Frenchman defends his legal right to not be ‘fun’
A French court has ruled that an employee cannot be fired because the person is not “fun” and does not want to engage in heavy drinking Read Full Article at RT.com
The man was fired from a Paris consultancy in 2015 for refusing “to partake in various excesses”
A French court has determined that an employee cannot be fired simply for not wanting to have fun and being reluctant to take part in team-building activities that include “excessive alcoholism” and “promiscuity.”
The ruling was handed down by Paris’ Court of Cassation on November 9, but was reported just this week. The legal battle involved an unnamed employee known as Mr T and Cubik Partners, a management consultancy and training company which promotes its “fun and pro” approach, and promises to “make management more human again,” according to its website.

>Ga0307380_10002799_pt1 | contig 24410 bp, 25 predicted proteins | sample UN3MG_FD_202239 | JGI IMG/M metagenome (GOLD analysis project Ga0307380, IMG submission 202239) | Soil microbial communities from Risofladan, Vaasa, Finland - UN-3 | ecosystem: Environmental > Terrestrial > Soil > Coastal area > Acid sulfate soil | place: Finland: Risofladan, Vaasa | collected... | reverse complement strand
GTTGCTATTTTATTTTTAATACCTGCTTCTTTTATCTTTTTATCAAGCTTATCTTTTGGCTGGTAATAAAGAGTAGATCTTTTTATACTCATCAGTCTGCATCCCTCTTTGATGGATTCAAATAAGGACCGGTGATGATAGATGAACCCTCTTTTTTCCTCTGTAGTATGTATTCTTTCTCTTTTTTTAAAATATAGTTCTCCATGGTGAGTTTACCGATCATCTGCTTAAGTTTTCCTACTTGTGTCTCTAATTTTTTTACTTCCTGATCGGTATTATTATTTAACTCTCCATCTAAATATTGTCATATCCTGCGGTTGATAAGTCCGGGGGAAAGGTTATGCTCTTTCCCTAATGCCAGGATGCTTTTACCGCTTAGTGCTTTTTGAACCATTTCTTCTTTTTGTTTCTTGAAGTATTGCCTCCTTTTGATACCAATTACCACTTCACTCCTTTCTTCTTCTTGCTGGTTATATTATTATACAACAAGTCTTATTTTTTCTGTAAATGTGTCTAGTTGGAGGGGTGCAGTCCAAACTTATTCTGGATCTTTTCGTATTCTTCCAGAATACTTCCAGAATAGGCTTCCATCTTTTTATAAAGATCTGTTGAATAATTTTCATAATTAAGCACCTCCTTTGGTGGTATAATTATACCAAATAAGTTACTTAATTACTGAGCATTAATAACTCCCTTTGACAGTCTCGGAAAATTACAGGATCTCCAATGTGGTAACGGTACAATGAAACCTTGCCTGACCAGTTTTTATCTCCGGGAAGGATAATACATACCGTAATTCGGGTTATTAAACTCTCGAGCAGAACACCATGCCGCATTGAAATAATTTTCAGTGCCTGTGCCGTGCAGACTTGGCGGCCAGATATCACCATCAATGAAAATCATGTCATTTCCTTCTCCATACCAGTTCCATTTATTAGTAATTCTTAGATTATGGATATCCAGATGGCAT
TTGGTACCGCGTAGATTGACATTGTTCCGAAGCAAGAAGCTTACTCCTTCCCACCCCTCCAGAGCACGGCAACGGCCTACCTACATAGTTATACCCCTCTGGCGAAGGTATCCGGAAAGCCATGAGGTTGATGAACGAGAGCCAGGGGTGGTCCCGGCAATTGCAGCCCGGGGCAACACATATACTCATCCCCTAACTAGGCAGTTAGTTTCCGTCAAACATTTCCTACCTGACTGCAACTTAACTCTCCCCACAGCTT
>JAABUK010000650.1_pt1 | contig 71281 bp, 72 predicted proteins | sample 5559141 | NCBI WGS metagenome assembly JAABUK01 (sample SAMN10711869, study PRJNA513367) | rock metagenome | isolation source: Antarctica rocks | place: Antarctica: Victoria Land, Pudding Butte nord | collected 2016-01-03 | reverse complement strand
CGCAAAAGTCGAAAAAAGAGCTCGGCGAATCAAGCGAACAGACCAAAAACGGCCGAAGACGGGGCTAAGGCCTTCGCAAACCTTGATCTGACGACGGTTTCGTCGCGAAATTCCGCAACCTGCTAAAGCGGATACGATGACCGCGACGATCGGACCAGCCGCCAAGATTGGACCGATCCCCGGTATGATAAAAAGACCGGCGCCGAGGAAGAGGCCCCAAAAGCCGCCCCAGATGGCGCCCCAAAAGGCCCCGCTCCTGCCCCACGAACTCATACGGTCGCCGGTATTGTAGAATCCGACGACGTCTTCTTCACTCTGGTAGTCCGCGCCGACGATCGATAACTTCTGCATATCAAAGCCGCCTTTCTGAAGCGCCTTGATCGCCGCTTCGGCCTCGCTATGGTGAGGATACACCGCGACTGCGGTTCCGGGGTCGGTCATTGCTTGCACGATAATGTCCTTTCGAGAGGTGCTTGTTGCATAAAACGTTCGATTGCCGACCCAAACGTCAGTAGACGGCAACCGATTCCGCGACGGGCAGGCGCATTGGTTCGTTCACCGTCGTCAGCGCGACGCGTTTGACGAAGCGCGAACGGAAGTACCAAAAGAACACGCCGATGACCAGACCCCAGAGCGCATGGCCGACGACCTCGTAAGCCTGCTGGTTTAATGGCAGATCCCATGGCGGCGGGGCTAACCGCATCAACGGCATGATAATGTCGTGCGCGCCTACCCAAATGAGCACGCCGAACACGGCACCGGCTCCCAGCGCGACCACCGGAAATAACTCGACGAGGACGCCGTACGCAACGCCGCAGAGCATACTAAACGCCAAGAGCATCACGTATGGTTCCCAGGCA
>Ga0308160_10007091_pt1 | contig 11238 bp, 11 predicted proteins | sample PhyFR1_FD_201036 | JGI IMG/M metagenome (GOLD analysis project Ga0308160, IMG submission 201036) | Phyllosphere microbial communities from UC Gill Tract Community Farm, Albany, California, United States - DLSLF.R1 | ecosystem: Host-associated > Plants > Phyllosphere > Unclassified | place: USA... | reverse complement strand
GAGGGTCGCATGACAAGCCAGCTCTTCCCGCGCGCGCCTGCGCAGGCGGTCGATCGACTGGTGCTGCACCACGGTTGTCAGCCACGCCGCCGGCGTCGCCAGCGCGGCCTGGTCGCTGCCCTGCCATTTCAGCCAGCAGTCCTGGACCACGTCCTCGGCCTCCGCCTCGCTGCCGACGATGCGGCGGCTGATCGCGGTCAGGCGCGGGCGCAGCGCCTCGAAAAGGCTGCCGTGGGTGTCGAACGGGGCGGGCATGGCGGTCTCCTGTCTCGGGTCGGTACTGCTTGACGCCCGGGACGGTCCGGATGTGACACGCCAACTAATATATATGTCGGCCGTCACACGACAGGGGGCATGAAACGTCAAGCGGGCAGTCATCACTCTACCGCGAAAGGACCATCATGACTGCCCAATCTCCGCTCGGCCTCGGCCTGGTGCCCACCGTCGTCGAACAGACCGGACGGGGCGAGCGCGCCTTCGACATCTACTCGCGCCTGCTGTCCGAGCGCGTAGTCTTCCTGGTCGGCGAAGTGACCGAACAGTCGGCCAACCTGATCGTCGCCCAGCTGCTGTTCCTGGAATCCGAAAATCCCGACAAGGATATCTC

The plaintiff was hired in 2011 and promoted three years later. Despite this, Mr T apparently had difficulties embracing corporate culture, as Cubik Partners fired him in 2015 over “professional inadequacy,” saying he failed to cultivate the company’s party atmosphere.
This included participation “in seminars and end-of-week drinks frequently ending up in excessive alcohol intake, encouraged by associates who made very large quantities of alcohol available,” according to the court ruling.
The ‘fun events’ also translated into “humiliating and intrusive practices regarding privacy,” including simulated sexual acts, the obligation to share a bed with a colleague during seminars, the use of nicknames to designate people and hanging up deformed and made-up photos in offices.
However, Mr T argued that he has the right to “refuse company policy based on incitement to partake in various excesses.” The court supported his line of thinking, saying the company’s practices violated his “fundamental right to dignity and respect of private life,” and that he was exercising his “freedom of expression.”
As a result, the Court of Cassation determined that the company should pay €3,000 ($3,100) to the plaintiff, while a decision on whether he is entitled to a €461,000 ($480,000) payment in damages will be made later.